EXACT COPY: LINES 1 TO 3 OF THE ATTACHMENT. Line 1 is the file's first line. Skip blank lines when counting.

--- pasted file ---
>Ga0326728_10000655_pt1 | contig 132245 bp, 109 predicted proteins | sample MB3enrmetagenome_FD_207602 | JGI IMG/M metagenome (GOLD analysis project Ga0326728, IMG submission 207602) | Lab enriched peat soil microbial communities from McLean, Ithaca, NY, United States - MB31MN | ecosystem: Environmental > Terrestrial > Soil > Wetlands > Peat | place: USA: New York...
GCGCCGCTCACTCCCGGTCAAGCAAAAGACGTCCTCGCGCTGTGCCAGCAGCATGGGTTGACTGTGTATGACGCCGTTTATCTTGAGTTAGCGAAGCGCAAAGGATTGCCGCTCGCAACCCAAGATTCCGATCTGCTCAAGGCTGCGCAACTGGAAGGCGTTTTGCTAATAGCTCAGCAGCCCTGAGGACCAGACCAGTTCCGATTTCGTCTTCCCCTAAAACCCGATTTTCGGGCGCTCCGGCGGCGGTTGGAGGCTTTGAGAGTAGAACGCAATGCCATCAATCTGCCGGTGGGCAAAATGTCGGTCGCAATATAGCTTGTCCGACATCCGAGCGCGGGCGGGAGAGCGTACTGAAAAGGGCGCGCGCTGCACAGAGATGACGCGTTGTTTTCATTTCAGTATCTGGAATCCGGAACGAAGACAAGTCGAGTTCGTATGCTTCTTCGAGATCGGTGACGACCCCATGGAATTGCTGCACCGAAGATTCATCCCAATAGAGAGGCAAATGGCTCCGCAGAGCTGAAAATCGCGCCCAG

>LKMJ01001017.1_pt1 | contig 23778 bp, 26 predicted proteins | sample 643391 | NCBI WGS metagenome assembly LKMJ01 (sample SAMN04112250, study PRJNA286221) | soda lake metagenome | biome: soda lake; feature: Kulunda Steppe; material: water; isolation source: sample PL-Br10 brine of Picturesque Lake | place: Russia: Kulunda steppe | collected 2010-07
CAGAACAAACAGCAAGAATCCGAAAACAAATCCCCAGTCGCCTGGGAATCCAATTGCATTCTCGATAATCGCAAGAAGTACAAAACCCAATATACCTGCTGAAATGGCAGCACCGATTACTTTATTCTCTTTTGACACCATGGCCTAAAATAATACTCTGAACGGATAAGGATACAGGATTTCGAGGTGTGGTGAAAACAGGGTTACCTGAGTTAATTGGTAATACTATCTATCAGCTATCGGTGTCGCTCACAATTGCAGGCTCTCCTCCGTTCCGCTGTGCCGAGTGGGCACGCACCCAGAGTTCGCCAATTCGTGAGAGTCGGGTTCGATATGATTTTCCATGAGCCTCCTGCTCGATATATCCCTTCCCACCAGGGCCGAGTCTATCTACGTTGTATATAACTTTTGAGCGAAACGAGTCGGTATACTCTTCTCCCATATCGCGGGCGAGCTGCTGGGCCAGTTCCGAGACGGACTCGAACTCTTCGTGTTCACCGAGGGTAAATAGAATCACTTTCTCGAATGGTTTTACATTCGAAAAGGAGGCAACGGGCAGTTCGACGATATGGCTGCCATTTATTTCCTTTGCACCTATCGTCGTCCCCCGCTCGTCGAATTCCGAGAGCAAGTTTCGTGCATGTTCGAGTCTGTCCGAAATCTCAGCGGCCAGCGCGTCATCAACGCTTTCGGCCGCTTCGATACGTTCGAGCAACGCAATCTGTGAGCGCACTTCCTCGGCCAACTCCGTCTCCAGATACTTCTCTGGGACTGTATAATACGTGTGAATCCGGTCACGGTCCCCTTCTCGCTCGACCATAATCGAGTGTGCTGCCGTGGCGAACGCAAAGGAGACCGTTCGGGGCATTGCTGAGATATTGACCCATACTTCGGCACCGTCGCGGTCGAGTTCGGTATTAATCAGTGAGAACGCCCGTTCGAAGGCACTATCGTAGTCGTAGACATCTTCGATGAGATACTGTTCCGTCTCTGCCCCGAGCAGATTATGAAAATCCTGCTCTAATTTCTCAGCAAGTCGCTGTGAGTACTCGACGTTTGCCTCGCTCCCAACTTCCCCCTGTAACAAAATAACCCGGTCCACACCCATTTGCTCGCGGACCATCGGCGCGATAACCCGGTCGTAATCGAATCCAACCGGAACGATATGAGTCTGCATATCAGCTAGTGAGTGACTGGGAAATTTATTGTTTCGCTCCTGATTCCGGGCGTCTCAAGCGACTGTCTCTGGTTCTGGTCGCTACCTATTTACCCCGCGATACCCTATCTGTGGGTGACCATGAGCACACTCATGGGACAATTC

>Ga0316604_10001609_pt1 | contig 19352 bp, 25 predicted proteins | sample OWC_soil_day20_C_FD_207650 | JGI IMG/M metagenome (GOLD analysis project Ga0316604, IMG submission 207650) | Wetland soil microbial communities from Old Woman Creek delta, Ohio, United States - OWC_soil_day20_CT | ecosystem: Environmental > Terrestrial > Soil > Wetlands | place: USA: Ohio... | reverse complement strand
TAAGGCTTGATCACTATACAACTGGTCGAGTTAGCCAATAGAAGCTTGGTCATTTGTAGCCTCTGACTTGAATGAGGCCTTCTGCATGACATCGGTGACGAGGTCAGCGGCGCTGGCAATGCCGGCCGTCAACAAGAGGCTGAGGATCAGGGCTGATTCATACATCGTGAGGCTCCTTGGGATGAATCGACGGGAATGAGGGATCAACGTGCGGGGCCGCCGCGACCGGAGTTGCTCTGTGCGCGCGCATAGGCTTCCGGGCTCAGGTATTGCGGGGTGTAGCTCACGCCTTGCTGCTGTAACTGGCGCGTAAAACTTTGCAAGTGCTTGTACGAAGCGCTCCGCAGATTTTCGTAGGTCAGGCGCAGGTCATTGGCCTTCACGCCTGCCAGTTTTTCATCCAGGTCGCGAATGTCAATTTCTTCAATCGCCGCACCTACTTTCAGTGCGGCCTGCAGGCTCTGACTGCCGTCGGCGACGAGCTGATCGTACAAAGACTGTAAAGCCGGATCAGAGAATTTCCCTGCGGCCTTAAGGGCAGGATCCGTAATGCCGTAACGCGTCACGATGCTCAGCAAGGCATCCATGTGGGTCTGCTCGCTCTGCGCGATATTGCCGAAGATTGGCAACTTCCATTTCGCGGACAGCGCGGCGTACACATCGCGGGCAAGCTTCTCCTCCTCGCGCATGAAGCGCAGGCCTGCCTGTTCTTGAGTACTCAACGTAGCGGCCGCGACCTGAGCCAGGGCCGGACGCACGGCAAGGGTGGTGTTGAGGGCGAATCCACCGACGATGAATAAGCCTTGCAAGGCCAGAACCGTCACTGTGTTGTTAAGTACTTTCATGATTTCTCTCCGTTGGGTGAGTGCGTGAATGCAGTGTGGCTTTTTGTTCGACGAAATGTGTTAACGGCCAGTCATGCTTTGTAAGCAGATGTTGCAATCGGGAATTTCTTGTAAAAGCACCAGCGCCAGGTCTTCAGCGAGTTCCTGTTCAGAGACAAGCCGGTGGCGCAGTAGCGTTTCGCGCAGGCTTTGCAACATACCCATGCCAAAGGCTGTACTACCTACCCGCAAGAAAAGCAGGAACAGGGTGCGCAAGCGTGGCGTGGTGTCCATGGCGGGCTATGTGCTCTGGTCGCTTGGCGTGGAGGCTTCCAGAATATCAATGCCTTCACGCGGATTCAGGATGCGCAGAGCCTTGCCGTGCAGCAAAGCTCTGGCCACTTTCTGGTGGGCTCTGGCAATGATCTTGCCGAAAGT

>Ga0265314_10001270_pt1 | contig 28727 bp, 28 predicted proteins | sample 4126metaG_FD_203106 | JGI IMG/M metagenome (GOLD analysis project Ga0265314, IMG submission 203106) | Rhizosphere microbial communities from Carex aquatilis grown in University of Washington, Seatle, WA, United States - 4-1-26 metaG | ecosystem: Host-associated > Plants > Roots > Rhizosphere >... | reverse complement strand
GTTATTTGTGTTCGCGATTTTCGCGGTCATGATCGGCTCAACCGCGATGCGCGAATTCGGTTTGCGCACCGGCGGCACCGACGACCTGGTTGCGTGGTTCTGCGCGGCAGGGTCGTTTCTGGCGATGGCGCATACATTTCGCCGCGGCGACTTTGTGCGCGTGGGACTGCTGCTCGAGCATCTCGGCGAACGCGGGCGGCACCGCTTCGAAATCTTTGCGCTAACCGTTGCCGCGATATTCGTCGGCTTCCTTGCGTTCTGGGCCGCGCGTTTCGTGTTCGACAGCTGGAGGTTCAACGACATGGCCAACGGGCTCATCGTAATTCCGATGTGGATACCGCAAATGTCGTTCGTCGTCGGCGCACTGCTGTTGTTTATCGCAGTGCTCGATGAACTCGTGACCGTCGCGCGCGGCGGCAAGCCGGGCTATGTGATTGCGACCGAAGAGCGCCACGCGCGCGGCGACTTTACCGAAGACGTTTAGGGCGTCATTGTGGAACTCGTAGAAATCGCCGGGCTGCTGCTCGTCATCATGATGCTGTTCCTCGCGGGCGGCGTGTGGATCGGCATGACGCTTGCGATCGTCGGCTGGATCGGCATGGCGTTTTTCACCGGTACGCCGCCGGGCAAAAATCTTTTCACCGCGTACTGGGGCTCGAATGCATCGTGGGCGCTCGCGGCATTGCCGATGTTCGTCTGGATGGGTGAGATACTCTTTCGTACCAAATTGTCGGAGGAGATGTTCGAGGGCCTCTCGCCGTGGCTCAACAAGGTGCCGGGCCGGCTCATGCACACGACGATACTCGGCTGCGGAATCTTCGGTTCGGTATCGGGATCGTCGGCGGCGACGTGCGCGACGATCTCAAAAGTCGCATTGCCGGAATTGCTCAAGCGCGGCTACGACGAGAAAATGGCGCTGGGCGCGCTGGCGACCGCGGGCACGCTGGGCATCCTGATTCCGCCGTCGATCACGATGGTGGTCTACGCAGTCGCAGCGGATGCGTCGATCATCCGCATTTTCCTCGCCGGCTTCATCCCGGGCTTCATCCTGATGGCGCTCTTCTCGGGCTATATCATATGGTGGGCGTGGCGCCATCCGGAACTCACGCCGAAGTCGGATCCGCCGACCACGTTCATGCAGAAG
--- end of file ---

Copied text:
>Ga0326728_10000655_pt1 | contig 132245 bp, 109 predicted proteins | sample MB3enrmetagenome_FD_207602 | JGI IMG/M metagenome (GOLD analysis project Ga0326728, IMG submission 207602) | Lab enriched peat soil microbial communities from McLean, Ithaca, NY, United States - MB31MN | ecosystem: Environmental > Terrestrial > Soil > Wetlands > Peat | place: USA: New York...
GCGCCGCTCACTCCCGGTCAAGCAAAAGACGTCCTCGCGCTGTGCCAGCAGCATGGGTTGACTGTGTATGACGCCGTTTATCTTGAGTTAGCGAAGCGCAAAGGATTGCCGCTCGCAACCCAAGATTCCGATCTGCTCAAGGCTGCGCAACTGGAAGGCGTTTTGCTAATAGCTCAGCAGCCCTGAGGACCAGACCAGTTCCGATTTCGTCTTCCCCTAAAACCCGATTTTCGGGCGCTCCGGCGGCGGTTGGAGGCTTTGAGAGTAGAACGCAATGCCATCAATCTGCCGGTGGGCAAAATGTCGGTCGCAATATAGCTTGTCCGACATCCGAGCGCGGGCGGGAGAGCGTACTGAAAAGGGCGCGCGCTGCACAGAGATGACGCGTTGTTTTCATTTCAGTATCTGGAATCCGGAACGAAGACAAGTCGAGTTCGTATGCTTCTTCGAGATCGGTGACGACCCCATGGAATTGCTGCACCGAAGATTCATCCCAATAGAGAGGCAAATGGCTCCGCAGAGCTGAAAATCGCGCCCAG

>LKMJ01001017.1_pt1 | contig 23778 bp, 26 predicted proteins | sample 643391 | NCBI WGS metagenome assembly LKMJ01 (sample SAMN04112250, study PRJNA286221) | soda lake metagenome | biome: soda lake; feature: Kulunda Steppe; material: water; isolation source: sample PL-Br10 brine of Picturesque Lake | place: Russia: Kulunda steppe | collected 2010-07